Monday, February 28, 2005

RIP Y100

While you were watching the television that the FCC has worked so hard to cleanse of nipples and swear words, their decision to deregulate the radio industry cost Philadelphia a valuable musical outlet. Radio One decided to pull Y100 from the airwaves with little notice or regard for their employees or their listeners. For over 12 years Y100 was an important part of the modern rock landscape. Y100 was killed so that Radio One could move an existing station to the stronger signal at 100.3. Philadelphia now becomes the largest city in the U.S. without a modern rock station.

Even if you didn’t listen to Y100, the impact of its absence will be noticeable. Y100 may not have had the deepest playlist, but it began playing bands such as the Killers, Franz Ferdinand, and Modest Mouse before they became popular. They also helped bands such as Nirvana, Green Day, Pearl Jam, and Radiohead become the icons they are.

Y100 made Philadelphia a necessary stop for bands on the way up. These bands made concert halls such as the Electric Factory and the Trocadero popular venues. Without Y100 to break these new artists, there is no station to introduce new music in a category that has recently become interesting again. Philly’s live music scene undoubtedly will suffer.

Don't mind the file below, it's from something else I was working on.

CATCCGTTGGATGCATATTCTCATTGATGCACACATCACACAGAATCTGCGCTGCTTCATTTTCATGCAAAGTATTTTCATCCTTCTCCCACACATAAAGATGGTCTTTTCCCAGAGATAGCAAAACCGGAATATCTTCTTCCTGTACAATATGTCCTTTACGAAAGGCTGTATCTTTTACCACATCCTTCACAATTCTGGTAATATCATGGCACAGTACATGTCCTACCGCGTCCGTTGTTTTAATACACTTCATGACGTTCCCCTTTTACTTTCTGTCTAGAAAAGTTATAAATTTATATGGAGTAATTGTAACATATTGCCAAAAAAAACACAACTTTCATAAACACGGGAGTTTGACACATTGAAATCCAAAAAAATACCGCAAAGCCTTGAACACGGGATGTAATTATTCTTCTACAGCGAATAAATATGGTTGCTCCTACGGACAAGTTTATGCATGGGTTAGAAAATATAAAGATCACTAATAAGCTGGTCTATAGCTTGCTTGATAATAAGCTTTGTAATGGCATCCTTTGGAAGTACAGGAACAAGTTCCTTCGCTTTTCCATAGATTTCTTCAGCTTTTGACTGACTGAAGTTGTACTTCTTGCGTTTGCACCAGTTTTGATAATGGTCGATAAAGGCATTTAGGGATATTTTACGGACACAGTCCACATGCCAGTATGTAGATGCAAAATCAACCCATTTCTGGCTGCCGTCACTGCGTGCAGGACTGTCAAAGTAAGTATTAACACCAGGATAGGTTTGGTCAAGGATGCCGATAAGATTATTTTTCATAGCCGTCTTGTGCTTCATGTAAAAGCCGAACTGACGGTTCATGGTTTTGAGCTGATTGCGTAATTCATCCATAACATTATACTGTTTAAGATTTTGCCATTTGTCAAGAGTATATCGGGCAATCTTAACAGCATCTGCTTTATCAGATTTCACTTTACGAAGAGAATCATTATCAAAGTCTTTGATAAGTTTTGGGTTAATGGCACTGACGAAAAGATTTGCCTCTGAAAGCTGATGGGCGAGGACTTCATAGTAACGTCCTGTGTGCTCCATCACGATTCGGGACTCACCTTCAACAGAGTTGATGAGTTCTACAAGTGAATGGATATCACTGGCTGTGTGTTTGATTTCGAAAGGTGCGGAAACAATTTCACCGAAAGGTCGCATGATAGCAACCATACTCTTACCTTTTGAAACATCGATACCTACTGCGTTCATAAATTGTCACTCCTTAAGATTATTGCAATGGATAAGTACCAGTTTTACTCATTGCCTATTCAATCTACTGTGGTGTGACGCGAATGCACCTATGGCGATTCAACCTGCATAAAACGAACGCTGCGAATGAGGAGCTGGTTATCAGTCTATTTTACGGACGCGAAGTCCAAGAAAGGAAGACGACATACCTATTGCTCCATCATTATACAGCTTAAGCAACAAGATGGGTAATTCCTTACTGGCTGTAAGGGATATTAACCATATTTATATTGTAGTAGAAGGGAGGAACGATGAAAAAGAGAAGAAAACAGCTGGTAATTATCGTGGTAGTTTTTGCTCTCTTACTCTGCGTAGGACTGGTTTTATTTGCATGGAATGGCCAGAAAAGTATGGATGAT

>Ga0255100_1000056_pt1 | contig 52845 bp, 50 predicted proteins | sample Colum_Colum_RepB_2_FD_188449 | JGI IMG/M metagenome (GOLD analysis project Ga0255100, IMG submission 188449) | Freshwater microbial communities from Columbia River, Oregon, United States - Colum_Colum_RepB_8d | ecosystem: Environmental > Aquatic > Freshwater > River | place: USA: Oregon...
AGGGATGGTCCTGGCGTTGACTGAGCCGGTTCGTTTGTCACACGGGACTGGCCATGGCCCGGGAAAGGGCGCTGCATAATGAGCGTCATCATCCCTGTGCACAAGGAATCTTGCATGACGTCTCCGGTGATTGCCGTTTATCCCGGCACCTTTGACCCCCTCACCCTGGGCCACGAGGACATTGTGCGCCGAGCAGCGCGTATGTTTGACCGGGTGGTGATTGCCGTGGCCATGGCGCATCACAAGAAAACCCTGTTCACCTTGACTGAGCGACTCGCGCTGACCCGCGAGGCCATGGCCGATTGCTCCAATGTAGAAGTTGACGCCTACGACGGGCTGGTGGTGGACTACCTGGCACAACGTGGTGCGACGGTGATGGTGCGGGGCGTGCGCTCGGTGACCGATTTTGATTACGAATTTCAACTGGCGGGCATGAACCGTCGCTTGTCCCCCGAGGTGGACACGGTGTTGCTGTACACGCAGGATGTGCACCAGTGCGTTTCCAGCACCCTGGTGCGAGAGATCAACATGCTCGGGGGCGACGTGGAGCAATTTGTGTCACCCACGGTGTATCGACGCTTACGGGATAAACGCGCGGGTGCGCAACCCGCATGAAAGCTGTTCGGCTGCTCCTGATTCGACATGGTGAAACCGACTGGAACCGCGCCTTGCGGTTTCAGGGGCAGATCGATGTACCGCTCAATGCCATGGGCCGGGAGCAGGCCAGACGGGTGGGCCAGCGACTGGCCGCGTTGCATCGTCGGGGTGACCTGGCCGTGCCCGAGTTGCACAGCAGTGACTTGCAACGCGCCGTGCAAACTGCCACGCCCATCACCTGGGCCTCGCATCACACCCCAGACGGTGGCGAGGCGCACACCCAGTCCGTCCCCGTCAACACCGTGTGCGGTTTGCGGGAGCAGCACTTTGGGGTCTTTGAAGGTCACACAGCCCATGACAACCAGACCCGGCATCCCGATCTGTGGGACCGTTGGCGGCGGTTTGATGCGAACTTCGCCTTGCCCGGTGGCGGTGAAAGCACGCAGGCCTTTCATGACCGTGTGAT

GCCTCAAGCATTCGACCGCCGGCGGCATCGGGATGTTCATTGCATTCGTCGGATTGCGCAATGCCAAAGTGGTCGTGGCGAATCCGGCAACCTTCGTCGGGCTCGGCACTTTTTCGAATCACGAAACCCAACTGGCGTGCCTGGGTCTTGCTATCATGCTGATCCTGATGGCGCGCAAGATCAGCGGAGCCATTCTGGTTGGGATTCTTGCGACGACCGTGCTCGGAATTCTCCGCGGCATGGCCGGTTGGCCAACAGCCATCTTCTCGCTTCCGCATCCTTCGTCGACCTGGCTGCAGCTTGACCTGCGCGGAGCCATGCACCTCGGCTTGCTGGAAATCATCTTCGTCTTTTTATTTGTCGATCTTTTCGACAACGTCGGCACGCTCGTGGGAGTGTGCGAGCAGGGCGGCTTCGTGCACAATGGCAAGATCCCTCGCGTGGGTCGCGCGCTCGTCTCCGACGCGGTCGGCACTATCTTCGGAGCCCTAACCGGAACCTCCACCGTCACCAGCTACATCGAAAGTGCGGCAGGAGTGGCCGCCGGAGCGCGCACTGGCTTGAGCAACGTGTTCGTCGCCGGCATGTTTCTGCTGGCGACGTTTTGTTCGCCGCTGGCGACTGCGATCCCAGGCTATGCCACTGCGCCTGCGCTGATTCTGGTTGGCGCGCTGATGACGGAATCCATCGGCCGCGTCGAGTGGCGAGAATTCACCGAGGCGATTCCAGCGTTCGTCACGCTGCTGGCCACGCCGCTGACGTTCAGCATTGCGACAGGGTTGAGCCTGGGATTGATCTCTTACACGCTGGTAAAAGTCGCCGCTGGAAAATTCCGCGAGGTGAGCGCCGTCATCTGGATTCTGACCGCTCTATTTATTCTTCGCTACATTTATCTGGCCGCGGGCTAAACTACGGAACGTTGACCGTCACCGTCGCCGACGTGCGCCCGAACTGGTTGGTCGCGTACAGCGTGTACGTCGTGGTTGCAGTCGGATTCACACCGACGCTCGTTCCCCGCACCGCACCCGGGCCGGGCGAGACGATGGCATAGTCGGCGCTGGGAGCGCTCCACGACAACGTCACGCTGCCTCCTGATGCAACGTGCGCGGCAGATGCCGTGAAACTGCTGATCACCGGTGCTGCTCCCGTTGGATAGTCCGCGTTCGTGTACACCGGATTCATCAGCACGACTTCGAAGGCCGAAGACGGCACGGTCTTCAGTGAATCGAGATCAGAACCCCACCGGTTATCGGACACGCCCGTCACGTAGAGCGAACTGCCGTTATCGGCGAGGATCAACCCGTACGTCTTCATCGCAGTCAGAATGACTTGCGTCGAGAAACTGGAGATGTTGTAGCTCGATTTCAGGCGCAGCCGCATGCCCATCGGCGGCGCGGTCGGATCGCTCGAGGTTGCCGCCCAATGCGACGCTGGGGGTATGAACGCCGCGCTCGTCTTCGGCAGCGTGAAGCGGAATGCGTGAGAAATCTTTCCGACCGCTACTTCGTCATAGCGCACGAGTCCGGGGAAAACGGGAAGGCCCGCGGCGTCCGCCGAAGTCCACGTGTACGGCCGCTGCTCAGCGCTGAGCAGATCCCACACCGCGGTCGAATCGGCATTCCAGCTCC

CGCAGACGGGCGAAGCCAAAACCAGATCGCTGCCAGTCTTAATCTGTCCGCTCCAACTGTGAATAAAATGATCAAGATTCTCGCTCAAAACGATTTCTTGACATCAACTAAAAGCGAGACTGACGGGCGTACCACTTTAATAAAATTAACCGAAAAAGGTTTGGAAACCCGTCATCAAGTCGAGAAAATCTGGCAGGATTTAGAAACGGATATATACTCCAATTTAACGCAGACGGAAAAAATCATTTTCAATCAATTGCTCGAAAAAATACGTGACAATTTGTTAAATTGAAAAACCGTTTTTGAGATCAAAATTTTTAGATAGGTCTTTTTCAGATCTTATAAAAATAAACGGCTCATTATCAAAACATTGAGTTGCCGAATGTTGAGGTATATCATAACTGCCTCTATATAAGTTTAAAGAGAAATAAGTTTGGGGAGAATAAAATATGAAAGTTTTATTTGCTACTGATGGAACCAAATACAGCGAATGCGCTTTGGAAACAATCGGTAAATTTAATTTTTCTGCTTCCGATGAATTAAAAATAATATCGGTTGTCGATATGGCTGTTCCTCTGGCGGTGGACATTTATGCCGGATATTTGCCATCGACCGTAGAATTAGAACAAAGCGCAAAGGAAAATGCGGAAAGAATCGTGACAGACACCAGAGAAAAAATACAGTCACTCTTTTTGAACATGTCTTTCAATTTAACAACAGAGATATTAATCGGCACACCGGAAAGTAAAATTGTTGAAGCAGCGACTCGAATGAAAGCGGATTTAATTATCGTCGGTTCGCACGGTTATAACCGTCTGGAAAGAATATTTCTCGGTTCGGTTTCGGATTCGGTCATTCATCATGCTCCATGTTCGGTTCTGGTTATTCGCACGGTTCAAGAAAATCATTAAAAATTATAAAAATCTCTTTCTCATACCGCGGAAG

I think the biggest issue I have with what Radio One did was how they did it. When Radio One decided to kill WDRE in 1997, they paid respect to their listeners by allowing the station to have an extended mourning period; at least I thought it was respect. This time I am sure many fans turned on their radio Friday only to find that their morning companion had disappeared. I have a hard time believing that this same corporation could be so altruistic when WDRE was killed and so callous this time around. Ultimately this is what Michael Powell and deregulation has brought us – companies such as Radio One and Clear Channel that have grown like weeds (Radio One has gone from 7 to 69 stations in the past 8 years) yet bear little responsibility for serving the public. Their only concern is for shareholders who don’t even listen to their stations.

I am sure that some station will step into the void and service these lost listeners. Y100 was ranked 7th in the Philadelphia market (ironically ahead of 103.9), and therefore offers an attractive audience. But Y100 began 12 years ago before the corporate mindset took hold in radio. Any new modern rock station will surely be a hired gun, concerned more about rating points than quality. Y100’s contributions to modern rock and to the community will not be easily replaced.